One actor. Two film roles. You tell us which portrayal was the best. The most memorable. Or iconic. Or simply your favorite.
But before you pass judgment, a few words defending the “character” of each…
The case for Willy Wonka
In Willy Wonka and the Chocolate Factory Gene Wilder had only one condition before accepting the role of eccentric candy maker, involving his initial appearance. Leaning heavily on a cane with a pronounced limp Wonka would slowly make his way toward the contest winners. Initially believing Wonka is a cripple the gathered crowd watches as his cane becomes stuck in a cobblestone. As he continues to walk towards them Wonka realizes that he no longer has the cane. He starts to fall forward but instead of collapsing does a forward somersault and bounces back upright in grand fashion. Why did Wilder insist on this entrance? “Because from that time on,” said Wilder, “no one will know if I’m lying or telling the truth.” Genius.
The case for Dr. Frankenstein
Gene Wilder conceived the idea of a descendant of the infamous Victor von Frankenstein while on the set of Blazing Saddles. Director Mel Brooks: “His idea was very simple: What if the grandson of Dr. Frankenstein wanted nothing to do with the family whatsoever. He was ashamed of those wackos. I said, ‘That’s funny.’” And so Frederick Frankenstein was born, a scientist who at first turns his back on his family’s history (“I am not a Frankenstein. I’m a Fronk-en-steen”). However, after inheriting his grandfather’s Transylvanian castle and discovering the secret laboratory (“Put…the candle…back.”) the young Frankenstein gradually accepts his fate. He succeeds where his ancestor had failed by giving his creation his own intellect and unconditional love, getting back something even greater in return—woof!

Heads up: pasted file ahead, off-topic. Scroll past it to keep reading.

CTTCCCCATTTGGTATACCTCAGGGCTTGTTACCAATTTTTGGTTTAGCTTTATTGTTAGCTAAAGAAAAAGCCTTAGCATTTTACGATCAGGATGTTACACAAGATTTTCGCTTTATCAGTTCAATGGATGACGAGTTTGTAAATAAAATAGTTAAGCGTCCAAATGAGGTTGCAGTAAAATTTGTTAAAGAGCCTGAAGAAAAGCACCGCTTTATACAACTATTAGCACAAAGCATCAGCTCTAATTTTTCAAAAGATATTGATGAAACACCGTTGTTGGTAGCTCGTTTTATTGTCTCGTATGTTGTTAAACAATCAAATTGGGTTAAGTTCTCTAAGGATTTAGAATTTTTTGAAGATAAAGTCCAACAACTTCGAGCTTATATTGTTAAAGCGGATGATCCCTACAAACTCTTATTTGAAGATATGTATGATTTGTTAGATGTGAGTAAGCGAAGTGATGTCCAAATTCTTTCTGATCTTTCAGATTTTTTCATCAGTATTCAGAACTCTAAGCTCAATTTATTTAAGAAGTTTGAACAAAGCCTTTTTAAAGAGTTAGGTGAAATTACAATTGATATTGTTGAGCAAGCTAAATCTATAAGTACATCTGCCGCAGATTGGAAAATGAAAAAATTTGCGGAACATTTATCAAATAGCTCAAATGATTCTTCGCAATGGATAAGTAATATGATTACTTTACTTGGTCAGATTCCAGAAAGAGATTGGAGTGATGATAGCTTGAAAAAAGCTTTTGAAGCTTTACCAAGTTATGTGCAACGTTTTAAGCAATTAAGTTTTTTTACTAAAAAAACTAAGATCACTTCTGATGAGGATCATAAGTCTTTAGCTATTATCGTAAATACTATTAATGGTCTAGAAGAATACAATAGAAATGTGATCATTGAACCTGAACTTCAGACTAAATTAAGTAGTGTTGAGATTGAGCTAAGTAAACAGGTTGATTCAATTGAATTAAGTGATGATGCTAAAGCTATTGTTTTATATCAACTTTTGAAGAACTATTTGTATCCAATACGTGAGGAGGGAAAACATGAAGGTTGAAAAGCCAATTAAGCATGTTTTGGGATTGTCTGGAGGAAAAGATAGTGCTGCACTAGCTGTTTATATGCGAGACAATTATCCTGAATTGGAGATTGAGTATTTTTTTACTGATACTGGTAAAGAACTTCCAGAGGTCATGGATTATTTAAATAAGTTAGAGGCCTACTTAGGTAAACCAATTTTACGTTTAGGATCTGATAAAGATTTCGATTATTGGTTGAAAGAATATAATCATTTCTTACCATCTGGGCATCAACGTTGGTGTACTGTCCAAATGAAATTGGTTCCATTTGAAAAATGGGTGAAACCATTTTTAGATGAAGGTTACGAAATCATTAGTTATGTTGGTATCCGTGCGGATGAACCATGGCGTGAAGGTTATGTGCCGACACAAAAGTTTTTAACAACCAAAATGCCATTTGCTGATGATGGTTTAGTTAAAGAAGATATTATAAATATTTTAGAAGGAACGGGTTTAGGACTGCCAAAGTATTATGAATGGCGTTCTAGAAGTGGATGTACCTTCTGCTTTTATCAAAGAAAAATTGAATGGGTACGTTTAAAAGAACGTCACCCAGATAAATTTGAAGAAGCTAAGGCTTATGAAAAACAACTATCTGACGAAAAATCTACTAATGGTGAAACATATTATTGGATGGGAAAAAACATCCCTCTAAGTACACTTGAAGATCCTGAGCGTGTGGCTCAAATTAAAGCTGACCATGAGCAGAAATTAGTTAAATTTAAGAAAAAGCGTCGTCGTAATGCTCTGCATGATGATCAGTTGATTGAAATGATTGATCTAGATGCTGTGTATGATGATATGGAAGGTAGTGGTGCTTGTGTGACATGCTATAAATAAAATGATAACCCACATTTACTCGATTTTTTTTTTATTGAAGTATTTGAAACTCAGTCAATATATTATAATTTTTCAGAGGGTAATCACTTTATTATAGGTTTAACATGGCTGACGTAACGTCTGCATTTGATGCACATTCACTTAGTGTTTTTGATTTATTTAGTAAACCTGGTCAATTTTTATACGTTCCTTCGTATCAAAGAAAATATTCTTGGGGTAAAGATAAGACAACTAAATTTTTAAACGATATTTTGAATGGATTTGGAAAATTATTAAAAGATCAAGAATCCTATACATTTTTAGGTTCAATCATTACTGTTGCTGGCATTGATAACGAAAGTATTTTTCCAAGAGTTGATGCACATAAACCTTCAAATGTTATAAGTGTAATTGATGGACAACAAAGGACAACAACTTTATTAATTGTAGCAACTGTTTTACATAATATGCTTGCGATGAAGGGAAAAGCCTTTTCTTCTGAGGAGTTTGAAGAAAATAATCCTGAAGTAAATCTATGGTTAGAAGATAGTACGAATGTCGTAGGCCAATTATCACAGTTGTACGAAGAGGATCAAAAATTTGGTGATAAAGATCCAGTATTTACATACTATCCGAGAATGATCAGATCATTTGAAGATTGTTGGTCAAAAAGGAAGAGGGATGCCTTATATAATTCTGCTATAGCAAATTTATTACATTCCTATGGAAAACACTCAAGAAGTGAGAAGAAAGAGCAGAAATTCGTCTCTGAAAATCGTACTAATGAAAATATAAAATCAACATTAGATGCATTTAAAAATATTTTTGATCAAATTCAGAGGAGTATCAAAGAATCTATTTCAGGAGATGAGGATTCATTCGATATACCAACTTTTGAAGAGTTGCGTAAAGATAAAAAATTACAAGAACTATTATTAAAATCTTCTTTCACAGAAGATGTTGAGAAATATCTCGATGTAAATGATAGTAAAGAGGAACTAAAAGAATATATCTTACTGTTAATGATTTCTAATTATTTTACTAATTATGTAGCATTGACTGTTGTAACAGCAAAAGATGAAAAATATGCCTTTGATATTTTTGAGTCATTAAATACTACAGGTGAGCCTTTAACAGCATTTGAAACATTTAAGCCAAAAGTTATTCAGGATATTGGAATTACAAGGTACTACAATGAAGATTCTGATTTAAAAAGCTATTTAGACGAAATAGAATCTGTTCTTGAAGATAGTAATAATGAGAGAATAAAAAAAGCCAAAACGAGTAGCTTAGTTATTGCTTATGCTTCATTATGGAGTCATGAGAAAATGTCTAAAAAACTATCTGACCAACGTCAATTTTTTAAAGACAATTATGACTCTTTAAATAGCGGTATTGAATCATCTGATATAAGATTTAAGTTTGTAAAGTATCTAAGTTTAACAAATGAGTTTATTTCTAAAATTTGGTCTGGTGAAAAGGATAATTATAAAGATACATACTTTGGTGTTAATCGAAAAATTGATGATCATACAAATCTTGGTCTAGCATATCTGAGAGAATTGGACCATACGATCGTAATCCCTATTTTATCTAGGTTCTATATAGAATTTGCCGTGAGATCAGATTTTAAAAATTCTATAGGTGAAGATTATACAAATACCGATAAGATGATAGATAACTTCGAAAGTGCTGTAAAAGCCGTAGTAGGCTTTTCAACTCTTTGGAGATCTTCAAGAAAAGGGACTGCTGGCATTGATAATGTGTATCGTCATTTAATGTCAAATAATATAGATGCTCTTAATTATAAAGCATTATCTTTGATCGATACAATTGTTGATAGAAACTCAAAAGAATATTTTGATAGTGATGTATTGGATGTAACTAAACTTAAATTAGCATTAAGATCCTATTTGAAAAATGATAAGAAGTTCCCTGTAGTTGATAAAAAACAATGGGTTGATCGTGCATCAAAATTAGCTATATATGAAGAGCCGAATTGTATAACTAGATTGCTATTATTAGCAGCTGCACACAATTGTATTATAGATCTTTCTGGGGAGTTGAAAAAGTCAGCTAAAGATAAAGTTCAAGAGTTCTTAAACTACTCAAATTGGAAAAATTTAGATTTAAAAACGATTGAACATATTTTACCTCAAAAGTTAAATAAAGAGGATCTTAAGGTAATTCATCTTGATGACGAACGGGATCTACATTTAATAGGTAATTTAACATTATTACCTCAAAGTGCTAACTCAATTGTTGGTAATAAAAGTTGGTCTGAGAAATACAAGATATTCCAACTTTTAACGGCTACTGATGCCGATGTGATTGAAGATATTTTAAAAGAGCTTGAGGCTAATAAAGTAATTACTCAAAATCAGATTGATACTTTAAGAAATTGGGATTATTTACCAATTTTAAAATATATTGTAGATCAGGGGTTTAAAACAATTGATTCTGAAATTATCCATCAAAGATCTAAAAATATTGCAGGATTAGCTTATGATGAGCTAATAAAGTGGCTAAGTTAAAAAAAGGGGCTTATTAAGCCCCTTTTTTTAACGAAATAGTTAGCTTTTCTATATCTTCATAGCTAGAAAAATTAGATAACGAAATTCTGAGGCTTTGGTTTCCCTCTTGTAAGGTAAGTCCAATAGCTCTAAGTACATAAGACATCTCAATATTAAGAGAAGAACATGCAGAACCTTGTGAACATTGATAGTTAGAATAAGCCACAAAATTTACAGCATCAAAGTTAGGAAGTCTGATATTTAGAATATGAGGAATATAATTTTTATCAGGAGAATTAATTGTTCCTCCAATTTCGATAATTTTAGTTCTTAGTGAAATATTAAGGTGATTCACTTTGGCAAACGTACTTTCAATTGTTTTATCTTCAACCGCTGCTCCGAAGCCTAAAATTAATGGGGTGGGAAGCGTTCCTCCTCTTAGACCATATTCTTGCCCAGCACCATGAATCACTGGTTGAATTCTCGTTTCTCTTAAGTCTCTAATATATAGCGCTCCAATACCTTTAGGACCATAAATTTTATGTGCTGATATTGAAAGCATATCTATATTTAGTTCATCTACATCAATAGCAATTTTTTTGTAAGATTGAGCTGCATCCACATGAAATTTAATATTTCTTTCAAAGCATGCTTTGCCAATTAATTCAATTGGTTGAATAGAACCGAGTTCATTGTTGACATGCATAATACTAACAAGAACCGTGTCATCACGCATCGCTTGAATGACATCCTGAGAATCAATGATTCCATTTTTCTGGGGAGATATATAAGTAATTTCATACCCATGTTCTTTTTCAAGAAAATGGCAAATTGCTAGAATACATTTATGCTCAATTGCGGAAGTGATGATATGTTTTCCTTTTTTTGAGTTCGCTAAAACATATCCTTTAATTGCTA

Now that you’ve heard the arguments for both it’s time to render your verdict!